Mykola Leontovych – Carol of the Bells
Mykola Dmytrovych Leontovych (13 December 1 1877 – 23 January 1921) was a Ukrainian composer, choral conductor, and teacher of international renown. His music was inspired by Mykola Lysenko and the Ukrainian National Music School. Leontovych specialised in a cappella choral music, ranging from original compositions, to church music, to elaborate arrangements of folk music.
Leontovych was born and raised in the Podolia province of the Russian Empire (now in Ukraine). He was educated as a priest in the Kamianets-Podilskyi Theological Seminary and later furthered his musical education at the Saint Petersburg Court Capella and private lessons with Boleslav Yavorsky. With the independence of the Ukrainian state in the 1917 revolution, Leontovych moved to Kyiv where he worked at the Kyiv Conservatory and the Mykola Lysenko Institute of Music and Drama. He is recognised for composing Shchedryk in 1904 (which premiered in 1916), known to the English-speaking world as Carol of the Bells or Ring, Christmas Bells. He is known as a martyr in the Eastern Orthodox Ukrainian Church, where he is also remembered for his liturgy, the first liturgy composed in the vernacular, specifically in the modern Ukrainian language. He was assassinated by a Soviet agent in 1921.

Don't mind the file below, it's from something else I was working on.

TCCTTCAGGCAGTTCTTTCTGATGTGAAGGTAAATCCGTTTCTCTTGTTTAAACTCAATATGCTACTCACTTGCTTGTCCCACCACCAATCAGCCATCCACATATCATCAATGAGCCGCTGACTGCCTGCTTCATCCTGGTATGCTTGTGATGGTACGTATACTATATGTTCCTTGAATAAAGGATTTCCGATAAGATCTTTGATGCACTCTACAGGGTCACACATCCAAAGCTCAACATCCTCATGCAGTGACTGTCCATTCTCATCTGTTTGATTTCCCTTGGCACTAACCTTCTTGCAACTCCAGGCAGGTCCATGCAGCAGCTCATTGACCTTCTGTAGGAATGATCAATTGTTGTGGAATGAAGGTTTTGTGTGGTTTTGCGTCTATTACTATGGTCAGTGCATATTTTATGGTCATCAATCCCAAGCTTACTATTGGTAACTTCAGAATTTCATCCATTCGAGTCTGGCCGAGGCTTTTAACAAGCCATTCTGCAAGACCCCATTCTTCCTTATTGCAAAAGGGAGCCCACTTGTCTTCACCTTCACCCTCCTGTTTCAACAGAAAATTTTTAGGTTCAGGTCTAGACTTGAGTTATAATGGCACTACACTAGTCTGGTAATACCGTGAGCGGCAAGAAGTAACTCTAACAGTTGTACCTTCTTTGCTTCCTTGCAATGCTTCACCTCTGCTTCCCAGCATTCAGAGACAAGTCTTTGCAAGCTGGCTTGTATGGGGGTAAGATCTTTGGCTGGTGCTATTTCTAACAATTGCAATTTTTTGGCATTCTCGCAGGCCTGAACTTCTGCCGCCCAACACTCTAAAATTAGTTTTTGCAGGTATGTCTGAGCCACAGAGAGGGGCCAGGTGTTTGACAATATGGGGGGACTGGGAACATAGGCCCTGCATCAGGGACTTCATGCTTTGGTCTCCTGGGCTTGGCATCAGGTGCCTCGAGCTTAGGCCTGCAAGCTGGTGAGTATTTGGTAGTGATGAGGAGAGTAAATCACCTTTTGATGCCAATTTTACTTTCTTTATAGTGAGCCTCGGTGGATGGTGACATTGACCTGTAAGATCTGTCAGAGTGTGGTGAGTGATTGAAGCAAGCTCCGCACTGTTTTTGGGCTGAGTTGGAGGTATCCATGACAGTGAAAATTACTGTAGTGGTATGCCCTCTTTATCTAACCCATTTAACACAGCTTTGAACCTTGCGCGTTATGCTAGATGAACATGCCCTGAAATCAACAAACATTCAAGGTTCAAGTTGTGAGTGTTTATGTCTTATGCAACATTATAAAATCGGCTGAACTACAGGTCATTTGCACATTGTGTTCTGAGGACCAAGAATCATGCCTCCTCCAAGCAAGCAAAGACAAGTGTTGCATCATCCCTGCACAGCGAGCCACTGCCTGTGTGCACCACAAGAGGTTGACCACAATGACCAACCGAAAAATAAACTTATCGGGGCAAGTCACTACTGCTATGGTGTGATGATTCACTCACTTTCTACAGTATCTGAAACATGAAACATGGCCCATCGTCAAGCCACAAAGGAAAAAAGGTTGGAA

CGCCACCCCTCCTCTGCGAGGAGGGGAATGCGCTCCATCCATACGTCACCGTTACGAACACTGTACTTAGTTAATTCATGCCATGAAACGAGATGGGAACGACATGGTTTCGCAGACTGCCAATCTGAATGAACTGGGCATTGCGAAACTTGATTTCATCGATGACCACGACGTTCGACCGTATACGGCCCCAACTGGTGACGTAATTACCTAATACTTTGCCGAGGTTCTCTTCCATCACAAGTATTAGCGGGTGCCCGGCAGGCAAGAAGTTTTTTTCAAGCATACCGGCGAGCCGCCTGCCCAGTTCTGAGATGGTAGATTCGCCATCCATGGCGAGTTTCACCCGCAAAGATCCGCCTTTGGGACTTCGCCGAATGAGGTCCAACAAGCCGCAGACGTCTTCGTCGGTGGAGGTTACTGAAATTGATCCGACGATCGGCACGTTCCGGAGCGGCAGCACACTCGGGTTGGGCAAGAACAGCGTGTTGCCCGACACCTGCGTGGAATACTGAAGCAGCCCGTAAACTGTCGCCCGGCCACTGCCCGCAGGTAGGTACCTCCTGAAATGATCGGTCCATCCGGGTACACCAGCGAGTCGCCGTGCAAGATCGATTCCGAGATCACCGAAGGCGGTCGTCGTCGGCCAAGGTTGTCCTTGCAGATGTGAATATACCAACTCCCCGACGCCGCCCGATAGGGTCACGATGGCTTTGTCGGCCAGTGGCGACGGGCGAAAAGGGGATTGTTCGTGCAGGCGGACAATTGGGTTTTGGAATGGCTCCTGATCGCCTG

During his lifetime, Leontovych’s compositions and arrangements became popular with professional and amateur groups alike across the Ukrainian region of the Russian Empire. Performances of his works in western Europe and North America earned him the nickname “the Ukrainian Bach” in France. Apart from his very popular Shchedryk, Leontovych’s music is performed primarily in Ukraine and the Ukrainian diaspora.
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